ISIS Papyrus Software

Posts Tagged ‘SOA’

Business Architecture: Consolidation vs. Integration

In benefits, markets on November 12, 2009 at 2:30 am

The enterprise IT market is often characterized by fragmented products for specific applications. Although their hard-coded functionality may seem sufficient for the intended purpose it is time and again overlooked how much effort it takes to integrate them via XML and SOA.

The Business Architecture concept of ISIS Papyrus therefore provides businesses with a single consolidated information system that offers collaboration, process coordination and role coaching on top of the background data processing. This single information platform enables a business to model its key information assets, to support its process workgroups and to create and retain the knowledge about how the business actually performs its processes. All this knowledge and experience is shared between workgroups according to authority. Management can monitor quality criteria and audit each single process if needed. Because it is a single life-cycle platform, software borders do not exist and process optimization is a continuous exercise that does not require complex projects.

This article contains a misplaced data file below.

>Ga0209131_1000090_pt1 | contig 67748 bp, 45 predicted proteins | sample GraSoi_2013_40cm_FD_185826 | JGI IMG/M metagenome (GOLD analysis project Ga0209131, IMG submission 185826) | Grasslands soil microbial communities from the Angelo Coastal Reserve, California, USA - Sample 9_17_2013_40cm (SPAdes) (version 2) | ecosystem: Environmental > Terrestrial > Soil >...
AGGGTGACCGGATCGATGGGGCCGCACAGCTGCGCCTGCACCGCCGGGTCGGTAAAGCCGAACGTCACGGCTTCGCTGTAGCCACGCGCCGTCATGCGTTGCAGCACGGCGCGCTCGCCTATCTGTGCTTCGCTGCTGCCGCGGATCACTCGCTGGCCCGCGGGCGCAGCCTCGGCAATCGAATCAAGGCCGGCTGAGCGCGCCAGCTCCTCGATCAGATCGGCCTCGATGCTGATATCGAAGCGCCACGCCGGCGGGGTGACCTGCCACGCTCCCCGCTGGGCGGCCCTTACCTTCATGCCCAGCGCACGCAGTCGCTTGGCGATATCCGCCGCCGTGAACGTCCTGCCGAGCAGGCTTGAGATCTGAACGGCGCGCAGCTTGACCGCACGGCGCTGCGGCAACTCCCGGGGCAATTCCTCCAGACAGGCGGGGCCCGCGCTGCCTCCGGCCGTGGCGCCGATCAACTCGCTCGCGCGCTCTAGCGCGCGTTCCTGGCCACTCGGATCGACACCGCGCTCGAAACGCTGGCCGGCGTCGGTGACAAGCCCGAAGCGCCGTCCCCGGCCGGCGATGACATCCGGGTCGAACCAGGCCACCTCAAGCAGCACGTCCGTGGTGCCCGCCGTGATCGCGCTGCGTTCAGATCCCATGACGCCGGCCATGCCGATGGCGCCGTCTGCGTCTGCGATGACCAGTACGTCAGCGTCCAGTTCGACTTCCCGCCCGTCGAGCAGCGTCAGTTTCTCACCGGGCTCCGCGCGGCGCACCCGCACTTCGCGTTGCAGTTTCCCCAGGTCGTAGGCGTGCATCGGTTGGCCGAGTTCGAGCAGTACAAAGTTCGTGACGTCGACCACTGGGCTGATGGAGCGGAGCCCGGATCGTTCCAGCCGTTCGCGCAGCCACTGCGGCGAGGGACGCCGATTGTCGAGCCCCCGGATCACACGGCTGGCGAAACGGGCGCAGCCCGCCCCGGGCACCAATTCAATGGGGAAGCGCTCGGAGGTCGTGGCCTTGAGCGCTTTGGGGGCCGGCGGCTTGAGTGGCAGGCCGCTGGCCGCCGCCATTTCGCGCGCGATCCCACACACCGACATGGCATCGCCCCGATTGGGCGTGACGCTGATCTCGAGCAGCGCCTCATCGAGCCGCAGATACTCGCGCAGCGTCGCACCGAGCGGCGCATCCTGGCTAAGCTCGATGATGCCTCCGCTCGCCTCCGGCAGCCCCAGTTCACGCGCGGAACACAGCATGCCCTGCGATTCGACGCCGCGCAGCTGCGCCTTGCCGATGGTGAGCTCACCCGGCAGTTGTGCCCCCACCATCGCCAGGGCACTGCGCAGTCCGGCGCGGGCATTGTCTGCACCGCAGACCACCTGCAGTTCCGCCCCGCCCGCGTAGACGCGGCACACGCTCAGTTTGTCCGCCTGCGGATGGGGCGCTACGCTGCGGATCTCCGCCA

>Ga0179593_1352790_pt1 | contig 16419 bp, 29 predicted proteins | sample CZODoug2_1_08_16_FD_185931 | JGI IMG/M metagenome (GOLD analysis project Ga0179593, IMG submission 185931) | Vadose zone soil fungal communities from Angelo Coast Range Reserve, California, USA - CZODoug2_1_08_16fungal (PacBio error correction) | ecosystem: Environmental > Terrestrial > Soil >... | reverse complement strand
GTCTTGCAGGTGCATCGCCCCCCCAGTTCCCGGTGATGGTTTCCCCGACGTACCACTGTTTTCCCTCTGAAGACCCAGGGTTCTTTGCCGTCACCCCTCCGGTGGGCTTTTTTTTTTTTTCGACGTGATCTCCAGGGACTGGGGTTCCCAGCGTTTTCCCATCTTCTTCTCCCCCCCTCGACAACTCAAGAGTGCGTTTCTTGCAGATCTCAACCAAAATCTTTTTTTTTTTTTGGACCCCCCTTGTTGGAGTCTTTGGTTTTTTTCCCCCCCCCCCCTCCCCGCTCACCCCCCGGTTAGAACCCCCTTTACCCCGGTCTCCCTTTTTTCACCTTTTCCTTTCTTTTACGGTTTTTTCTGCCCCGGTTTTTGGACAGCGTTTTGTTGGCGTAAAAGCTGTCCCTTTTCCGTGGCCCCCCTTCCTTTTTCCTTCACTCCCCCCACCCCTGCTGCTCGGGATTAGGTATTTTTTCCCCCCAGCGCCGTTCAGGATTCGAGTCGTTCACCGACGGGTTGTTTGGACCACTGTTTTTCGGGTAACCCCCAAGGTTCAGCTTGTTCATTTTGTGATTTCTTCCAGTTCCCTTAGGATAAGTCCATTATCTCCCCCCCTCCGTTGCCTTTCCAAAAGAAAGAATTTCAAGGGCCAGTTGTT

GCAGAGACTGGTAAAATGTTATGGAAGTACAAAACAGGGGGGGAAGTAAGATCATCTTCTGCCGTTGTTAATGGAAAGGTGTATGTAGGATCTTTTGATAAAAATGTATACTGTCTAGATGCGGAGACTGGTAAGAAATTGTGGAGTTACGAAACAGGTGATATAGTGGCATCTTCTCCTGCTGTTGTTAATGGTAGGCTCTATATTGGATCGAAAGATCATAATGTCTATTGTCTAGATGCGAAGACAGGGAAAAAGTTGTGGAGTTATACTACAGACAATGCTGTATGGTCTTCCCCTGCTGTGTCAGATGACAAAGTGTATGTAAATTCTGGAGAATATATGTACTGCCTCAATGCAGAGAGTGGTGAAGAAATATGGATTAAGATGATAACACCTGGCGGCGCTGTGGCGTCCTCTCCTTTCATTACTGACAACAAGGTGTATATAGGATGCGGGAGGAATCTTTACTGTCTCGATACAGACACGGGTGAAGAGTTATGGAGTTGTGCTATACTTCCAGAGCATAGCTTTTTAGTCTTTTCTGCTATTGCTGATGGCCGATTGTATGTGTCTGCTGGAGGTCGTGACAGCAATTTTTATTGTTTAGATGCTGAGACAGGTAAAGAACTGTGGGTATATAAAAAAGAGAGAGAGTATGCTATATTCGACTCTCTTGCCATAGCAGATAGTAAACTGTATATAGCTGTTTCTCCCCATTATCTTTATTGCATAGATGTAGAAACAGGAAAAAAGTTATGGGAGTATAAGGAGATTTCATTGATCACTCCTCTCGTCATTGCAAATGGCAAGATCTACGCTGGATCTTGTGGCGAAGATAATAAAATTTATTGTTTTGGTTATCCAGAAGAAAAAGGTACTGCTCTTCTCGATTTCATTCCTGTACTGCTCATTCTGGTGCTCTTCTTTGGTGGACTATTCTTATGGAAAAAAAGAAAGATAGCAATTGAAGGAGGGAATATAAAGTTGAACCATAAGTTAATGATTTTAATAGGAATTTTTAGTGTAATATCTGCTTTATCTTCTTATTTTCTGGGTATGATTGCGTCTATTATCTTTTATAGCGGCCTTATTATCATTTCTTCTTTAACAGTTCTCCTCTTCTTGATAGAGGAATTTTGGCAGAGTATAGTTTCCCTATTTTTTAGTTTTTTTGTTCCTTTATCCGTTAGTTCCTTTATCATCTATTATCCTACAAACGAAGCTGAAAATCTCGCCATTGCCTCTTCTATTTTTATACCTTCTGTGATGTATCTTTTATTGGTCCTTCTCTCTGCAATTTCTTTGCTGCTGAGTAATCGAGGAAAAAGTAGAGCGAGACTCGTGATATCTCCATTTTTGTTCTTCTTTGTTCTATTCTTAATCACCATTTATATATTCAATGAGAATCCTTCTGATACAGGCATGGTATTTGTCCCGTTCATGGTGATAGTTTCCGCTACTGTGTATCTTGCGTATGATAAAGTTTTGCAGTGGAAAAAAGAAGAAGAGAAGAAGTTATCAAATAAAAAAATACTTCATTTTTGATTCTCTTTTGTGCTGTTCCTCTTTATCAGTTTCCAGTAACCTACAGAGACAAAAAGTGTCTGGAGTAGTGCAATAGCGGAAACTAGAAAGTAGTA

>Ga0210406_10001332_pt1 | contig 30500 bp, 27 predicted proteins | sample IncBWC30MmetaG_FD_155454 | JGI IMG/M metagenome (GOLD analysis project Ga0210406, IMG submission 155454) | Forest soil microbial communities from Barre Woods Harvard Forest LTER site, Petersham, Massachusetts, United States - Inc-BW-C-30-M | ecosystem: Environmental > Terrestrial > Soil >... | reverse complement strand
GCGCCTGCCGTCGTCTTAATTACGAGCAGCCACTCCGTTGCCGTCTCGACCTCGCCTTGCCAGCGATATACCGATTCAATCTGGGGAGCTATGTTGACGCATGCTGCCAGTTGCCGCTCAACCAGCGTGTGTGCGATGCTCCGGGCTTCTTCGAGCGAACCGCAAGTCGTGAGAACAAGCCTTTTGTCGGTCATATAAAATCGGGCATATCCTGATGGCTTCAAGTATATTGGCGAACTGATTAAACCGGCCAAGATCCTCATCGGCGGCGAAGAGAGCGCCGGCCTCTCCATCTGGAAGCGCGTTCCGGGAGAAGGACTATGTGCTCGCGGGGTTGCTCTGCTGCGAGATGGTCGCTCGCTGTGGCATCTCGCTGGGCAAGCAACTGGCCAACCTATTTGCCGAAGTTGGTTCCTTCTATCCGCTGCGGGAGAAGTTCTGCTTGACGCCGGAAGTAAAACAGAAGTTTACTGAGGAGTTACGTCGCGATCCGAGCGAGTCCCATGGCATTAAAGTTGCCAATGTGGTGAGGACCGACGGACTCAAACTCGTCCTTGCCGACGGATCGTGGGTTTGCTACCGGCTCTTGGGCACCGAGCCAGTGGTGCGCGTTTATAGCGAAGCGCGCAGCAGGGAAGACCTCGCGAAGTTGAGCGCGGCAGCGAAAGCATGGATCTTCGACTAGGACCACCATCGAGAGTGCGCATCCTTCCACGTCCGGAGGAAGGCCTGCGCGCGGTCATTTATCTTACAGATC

Enterprise architects who hope to  create an infrastructure of replaceable components by segmenting and layering various products have to consider poor compliance to standards and continuously changing products. These are major stumbling blocks for an enterprise architecture, whereas ISIS Papyrus integrates seamlessly with legacy applications to provide instant benefits with its rich functionality and platform and output channel independence. On the long term it provides an application infrastructure that allows for a gradual enterprise strategy towards consolidation with no additional integration efforts.

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Seamless Integration For Legacy Applications

In product on October 29, 2009 at 1:45 am

SOA is not merely a promise but rather a practical solution available today to enable organizations to re-use valuable legacy business processes for enterprise content management. Enterprises have increased focus on the usable and practical possibilities of SOA protocols for integration of content management applications across the organization.

Taking an interoperable approach – beyond mere integration – to delivering specific business value with SOA, customer-focused organizations can now use data from legacy business applications for personalized business communications that transform transactions into 1:1 interactions with customers.

Using Papyrus, changes in business correspondence require no changes in legacy applications because the platform’s metadata repository manages all access to and interaction with content from these existing systems.

Read the full story including an interesting application sample here.

Handling Enterprise Growth Without Java

In scalability on October 22, 2009 at 2:02 am